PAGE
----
Why is champagne so cheap?

Did you know that Champagne pays its growers the highest grape price in the world, an average €6.20 per kilogram, more than 60% up on 15 years ago? It takes 1.2 kilograms of grapes to make a bottle of champagne, not to mention a production process more complex, more labour-intensive and more time-consuming than any other in the wine world. Besides fortified, champagne is the only wine style matured to its prime prior to release. Champagne currently has almost 1.5 billion bottles stockpiled, which will remain in waiting for an average of more than 4.5 years.

The average Champagne vineyard is now valued at more than €1.5 million per hectare, ranking Champagne as the highest value appellation viticultural land on earth, 60 times the value of an average Bordeaux rouge vineyard! Champagne also ranks as the fastest inflating value of France’s wine appellations, with the price of vineyards growing by 3.4% per annum over the past decade and an incredible 513% in the past 25 years. Champagne’s top Côte des Blancs grand crus are now fetching prices of up to €3 million per hectare.

And Champagne’s cost of production is rising for another reason. The harrowing extremes of climate change are taking their toll, and the region has suffered bitterly in recent vintages. 2016 was a season of catastrophic climactic events that decimated yields by almost one-quarter, and 2017 was even worse, claimed by many growers to be their most challenging vintage in twenty years.

In 2017, Champagne’s largest player, Louis Vuitton–Moët Hennessy, maker of Moët & Chandon, Mercier, Dom Pérignon, Veuve Clicquot, Ruinart and Krug, offered its growers a premium of 6-7% on the price of grapes, inflating prices across the region.

The only houses able to sustain these rising costs are those able to pass on price increases in export markets. As sales within Europe continue to decline, champagne remains one of the most price-sensitive luxuries in growing markets outside of Europe. Big brand discounting accounts for the vast majority of growth in key markets in recent years. Champagne is caught in the squeeze between the most expensive (and rising) cost of materials and production in the wine world and the most price-competitive and frequently discounted premium wine category on the shelves.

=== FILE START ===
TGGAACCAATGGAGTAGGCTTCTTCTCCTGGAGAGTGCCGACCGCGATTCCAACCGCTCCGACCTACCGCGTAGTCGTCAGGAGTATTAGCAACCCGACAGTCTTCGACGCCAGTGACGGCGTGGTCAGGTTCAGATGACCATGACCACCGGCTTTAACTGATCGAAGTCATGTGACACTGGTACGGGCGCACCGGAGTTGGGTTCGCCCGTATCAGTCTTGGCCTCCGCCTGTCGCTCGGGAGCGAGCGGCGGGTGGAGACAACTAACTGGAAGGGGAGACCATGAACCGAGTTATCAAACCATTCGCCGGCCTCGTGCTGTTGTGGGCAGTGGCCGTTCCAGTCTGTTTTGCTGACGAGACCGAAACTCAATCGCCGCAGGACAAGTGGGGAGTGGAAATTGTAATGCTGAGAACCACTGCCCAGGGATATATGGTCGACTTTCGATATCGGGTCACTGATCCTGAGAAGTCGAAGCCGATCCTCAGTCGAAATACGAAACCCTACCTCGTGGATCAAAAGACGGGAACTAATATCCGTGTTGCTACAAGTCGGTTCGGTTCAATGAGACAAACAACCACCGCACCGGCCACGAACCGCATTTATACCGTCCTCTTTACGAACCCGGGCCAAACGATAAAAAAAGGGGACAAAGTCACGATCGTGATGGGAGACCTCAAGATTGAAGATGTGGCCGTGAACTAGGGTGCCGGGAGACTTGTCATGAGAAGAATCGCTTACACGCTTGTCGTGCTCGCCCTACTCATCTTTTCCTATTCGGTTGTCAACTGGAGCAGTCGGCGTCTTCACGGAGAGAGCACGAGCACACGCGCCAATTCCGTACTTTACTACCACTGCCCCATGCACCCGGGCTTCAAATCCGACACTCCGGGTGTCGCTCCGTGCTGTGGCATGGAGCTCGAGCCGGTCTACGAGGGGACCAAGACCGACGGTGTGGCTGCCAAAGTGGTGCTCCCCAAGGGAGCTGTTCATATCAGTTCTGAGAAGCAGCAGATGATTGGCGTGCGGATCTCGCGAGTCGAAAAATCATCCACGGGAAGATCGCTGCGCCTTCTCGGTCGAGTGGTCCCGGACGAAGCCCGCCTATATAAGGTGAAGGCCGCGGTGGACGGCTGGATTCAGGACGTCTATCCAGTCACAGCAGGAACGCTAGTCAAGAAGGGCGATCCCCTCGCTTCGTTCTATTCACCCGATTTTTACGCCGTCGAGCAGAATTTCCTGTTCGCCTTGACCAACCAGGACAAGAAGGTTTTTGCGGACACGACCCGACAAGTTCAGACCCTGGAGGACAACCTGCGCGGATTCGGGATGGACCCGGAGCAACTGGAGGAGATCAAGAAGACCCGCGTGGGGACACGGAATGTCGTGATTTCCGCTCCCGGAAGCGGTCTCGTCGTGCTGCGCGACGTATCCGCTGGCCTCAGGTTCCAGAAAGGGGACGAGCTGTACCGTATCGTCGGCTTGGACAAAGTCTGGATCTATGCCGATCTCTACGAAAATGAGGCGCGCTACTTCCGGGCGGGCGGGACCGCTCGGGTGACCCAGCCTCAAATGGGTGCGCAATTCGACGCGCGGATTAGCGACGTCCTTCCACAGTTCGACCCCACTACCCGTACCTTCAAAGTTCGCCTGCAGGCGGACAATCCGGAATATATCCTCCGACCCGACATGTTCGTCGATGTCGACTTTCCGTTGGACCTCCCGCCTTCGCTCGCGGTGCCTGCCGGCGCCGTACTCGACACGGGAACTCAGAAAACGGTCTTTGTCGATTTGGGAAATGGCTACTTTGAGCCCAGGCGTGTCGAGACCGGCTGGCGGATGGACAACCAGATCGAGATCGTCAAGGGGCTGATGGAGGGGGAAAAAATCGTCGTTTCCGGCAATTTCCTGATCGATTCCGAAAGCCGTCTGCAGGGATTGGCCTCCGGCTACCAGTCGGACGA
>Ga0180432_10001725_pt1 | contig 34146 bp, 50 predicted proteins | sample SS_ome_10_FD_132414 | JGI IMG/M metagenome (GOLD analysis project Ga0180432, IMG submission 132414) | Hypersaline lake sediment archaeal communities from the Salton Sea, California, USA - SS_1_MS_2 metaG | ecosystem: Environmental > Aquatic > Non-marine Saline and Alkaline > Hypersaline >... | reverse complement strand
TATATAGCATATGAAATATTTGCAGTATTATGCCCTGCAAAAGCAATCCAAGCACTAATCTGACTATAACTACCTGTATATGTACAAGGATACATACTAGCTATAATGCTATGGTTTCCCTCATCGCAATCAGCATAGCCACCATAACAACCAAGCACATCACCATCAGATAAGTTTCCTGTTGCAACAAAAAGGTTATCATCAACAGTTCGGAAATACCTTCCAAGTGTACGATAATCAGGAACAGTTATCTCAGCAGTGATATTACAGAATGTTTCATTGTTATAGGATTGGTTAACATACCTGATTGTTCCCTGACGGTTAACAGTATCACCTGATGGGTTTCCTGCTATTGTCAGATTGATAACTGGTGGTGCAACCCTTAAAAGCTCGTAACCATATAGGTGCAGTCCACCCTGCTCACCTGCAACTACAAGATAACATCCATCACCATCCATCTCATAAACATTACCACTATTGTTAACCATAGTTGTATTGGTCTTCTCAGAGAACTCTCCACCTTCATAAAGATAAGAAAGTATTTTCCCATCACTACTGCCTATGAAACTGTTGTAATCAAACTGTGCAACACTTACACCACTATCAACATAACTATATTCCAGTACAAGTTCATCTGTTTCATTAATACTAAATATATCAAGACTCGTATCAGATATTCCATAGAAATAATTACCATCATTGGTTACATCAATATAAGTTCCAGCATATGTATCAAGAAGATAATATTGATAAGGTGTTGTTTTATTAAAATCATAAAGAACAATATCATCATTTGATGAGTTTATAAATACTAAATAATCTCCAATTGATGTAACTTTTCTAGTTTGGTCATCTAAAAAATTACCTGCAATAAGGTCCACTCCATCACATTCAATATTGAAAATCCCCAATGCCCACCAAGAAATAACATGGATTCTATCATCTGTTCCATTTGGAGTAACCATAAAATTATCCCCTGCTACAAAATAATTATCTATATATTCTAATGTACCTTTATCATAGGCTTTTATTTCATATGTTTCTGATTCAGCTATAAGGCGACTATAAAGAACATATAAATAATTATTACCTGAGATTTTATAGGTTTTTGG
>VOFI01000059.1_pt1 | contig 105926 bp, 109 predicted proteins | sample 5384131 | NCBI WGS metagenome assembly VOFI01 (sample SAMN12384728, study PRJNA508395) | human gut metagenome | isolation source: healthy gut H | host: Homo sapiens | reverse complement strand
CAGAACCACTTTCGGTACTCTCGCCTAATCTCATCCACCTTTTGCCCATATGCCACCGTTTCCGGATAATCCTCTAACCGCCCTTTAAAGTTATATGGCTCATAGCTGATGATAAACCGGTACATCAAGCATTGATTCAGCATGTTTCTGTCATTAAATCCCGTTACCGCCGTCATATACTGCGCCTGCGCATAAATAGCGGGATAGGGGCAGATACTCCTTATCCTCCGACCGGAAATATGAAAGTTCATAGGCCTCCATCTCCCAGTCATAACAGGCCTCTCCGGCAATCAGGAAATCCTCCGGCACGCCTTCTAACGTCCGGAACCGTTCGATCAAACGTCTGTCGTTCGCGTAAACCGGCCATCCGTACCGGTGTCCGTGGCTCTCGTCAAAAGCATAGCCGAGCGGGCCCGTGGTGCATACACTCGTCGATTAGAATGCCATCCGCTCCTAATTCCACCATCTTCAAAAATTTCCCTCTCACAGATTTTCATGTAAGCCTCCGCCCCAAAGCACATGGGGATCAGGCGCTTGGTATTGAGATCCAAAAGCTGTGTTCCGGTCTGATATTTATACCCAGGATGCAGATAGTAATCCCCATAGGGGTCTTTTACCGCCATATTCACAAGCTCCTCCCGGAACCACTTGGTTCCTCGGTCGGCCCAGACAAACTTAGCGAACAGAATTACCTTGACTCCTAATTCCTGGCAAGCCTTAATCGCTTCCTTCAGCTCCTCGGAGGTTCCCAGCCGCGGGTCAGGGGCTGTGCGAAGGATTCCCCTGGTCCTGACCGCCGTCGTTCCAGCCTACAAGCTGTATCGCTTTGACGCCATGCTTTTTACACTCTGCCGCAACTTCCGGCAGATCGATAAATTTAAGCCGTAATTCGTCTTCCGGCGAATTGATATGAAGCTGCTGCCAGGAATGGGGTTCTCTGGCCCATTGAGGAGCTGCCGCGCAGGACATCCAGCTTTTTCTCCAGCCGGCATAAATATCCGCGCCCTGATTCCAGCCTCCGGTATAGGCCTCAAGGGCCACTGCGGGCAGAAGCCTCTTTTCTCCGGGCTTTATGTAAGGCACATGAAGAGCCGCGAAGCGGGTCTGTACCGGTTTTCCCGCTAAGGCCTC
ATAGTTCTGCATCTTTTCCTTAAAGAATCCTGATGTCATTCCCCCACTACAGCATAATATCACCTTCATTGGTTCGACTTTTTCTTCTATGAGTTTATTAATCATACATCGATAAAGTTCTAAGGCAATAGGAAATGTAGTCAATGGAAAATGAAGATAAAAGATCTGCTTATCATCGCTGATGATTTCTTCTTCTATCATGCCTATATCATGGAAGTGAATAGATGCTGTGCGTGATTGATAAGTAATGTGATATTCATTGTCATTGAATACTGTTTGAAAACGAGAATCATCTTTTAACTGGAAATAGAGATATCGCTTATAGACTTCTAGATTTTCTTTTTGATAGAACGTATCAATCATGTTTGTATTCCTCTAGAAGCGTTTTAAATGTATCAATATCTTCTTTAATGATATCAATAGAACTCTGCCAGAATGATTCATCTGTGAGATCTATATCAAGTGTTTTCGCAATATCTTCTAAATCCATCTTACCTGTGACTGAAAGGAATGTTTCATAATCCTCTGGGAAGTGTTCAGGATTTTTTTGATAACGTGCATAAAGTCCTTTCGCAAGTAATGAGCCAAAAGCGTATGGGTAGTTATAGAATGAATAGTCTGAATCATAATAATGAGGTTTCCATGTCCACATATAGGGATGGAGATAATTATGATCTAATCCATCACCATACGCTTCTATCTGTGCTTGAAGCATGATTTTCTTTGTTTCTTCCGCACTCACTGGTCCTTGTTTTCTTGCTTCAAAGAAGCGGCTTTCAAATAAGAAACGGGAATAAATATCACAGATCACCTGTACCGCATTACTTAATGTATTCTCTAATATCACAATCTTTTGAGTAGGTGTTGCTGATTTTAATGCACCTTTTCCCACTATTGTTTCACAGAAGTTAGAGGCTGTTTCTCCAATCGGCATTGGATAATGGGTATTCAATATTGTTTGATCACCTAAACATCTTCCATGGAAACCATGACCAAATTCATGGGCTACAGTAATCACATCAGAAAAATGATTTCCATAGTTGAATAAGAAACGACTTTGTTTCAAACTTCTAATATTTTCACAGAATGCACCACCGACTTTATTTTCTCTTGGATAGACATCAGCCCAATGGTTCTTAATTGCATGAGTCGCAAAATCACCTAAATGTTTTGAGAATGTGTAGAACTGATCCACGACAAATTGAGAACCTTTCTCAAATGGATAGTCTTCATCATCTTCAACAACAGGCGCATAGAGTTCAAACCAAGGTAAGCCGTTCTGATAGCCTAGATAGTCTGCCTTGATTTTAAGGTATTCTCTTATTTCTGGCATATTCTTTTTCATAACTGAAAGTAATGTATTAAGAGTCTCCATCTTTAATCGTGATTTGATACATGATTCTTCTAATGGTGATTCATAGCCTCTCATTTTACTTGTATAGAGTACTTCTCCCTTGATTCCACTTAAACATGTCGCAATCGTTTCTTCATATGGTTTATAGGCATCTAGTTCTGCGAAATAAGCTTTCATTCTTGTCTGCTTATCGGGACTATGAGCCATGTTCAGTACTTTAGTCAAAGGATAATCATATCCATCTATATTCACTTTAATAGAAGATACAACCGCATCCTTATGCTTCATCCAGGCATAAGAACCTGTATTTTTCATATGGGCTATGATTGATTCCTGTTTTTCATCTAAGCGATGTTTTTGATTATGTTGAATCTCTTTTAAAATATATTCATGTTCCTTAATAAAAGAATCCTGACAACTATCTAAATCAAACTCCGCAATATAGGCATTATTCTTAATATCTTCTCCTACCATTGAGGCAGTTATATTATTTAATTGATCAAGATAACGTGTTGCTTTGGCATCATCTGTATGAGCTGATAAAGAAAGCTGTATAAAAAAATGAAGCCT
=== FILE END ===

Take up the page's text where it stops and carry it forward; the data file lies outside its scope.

Champagne remains the bargain of the luxury wine world, with prestige champagne ranking as the most affordable and most accessible of all flagship global benchmark wine styles. When was the last time you found a mature First Growth Bordeaux or Grand Cru Burgundy for the same price as Krug Grand Cuvée or Pol Roger Sir Winston Churchill?

In 1904, Moët & Chandon Carte Bleue sold for the same price as Château Latour, Château Margaux and Château Haut-Brion. A 30-year-old Château Lafite was just double the price of a bottle of Louis Roederer, Mumm Cordon Rouge or Veuve Clicquot. Today, these Bordeaux icons are 20 times the price. Champagne does not rank even once among the top 20 most expensive wines in the world.

Champagne is the envy of the wine world, the universal and inimitable symbol of celebration. It accounts for 20% of French wine sales, from just 4% of the country’s vineyards.

When I hosted an intimate group of champagne lovers for a special week of visits during harvest 2017, they arrived sceptical about the high price of champagne. After experiencing vineyards, cellars and cuveries of the top houses and growers across the region, they came to appreciate just what went into its production, and left astounded by its value.

Can champagne maintain its bargain prices? It can, and it will, but only until the moment demand hits a record high in the coming years. Since a record 339 million bottles in 2007, champagne achieved a post-GFC sales record of 313 million in 2015, softening to 307 million in 2017. Average ex-cellar bottle prices have risen by less than 15% over the past decade.

The writing is on the wall. Vineyard prices are up more than five-fold in 25 years. Grape prices are up 60% in 15 years. Yet the price of champagne has risen less than 15% in a decade. Champagne cannot remain cheap forever. Buy up.